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How does SWIFT work?

Most international transfers are executed through SWIFT, a co-operative society, founded in 1974 by seven international banks, which operate a global network to facilitate the transfer of financial messages. Using these messages, banks can exchange data for funds transfer between financial institutions. See SWIFT.

Each financial institution is provided an ISO 9362 code, also called a Bank Identifier Code (BIC) or SWIFT Code. These codes generally are eight characters long. For example: Deutsche Bank is an international bank, with its head office in FrankfurtGermany, the SWIFT Code for which is DEUTDEFF:

DEUT identifies Deutsche Bank.

DE is the country code for Germany.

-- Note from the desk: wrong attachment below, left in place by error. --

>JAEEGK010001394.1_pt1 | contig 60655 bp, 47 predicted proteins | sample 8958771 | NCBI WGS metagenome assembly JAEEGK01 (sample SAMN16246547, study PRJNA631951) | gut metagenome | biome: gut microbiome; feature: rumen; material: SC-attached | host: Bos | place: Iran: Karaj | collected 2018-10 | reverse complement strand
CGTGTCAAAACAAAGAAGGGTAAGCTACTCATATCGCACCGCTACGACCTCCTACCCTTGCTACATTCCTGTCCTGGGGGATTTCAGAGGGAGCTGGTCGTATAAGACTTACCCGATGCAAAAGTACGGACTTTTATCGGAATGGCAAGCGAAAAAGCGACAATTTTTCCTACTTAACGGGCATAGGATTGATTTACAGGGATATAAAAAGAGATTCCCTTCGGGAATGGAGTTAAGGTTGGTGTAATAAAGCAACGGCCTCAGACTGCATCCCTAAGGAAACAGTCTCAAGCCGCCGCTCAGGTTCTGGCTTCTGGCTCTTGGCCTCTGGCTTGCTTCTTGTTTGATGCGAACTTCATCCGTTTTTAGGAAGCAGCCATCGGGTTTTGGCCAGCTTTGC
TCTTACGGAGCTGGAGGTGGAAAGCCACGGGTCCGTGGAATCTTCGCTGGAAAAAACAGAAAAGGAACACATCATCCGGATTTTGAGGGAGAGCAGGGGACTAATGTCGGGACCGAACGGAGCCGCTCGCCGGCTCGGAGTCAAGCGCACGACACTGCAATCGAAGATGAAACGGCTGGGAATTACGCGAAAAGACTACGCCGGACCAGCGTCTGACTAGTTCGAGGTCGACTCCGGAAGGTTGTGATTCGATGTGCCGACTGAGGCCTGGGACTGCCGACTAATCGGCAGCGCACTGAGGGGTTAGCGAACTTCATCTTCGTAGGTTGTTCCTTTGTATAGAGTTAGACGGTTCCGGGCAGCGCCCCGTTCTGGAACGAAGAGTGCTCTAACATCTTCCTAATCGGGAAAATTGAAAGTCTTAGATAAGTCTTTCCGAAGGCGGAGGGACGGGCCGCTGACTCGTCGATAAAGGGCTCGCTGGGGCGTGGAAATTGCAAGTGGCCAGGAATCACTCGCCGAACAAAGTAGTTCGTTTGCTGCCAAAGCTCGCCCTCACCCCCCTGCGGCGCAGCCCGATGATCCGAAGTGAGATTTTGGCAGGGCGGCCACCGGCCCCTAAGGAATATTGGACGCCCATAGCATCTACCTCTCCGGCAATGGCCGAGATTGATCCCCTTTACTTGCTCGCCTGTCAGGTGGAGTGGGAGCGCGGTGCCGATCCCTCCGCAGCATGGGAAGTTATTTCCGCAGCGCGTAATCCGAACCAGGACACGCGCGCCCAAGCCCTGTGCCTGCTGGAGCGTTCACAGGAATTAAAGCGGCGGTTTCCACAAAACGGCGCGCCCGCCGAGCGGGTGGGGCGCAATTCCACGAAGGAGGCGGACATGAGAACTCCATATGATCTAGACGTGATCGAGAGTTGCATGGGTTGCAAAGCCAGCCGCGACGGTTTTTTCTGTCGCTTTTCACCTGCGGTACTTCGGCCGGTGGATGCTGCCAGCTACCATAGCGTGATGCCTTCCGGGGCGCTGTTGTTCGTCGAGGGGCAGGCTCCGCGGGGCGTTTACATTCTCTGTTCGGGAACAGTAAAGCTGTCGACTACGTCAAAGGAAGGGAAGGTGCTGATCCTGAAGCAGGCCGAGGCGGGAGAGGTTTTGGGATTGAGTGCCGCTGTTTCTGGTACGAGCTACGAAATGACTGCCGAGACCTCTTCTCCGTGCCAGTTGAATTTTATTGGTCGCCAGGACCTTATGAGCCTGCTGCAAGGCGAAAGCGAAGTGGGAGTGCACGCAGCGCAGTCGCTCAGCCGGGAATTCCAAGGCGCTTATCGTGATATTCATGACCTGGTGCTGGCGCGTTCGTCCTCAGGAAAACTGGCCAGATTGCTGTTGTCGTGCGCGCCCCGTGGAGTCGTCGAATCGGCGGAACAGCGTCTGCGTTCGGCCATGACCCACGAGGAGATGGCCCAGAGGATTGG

FF is the code for Frankfurt.

Using an extended code of 11 digits (if the receiving bank has assigned extended codes to branches or to processing areas) allows the payment to be directed to a specific office. For example: DEUTDEFF500 would direct the payment to an office of Deutsche Bank in Bad Homburg.

European banks making transfers within the European Union also use the International Bank Account Number, or IBAN.

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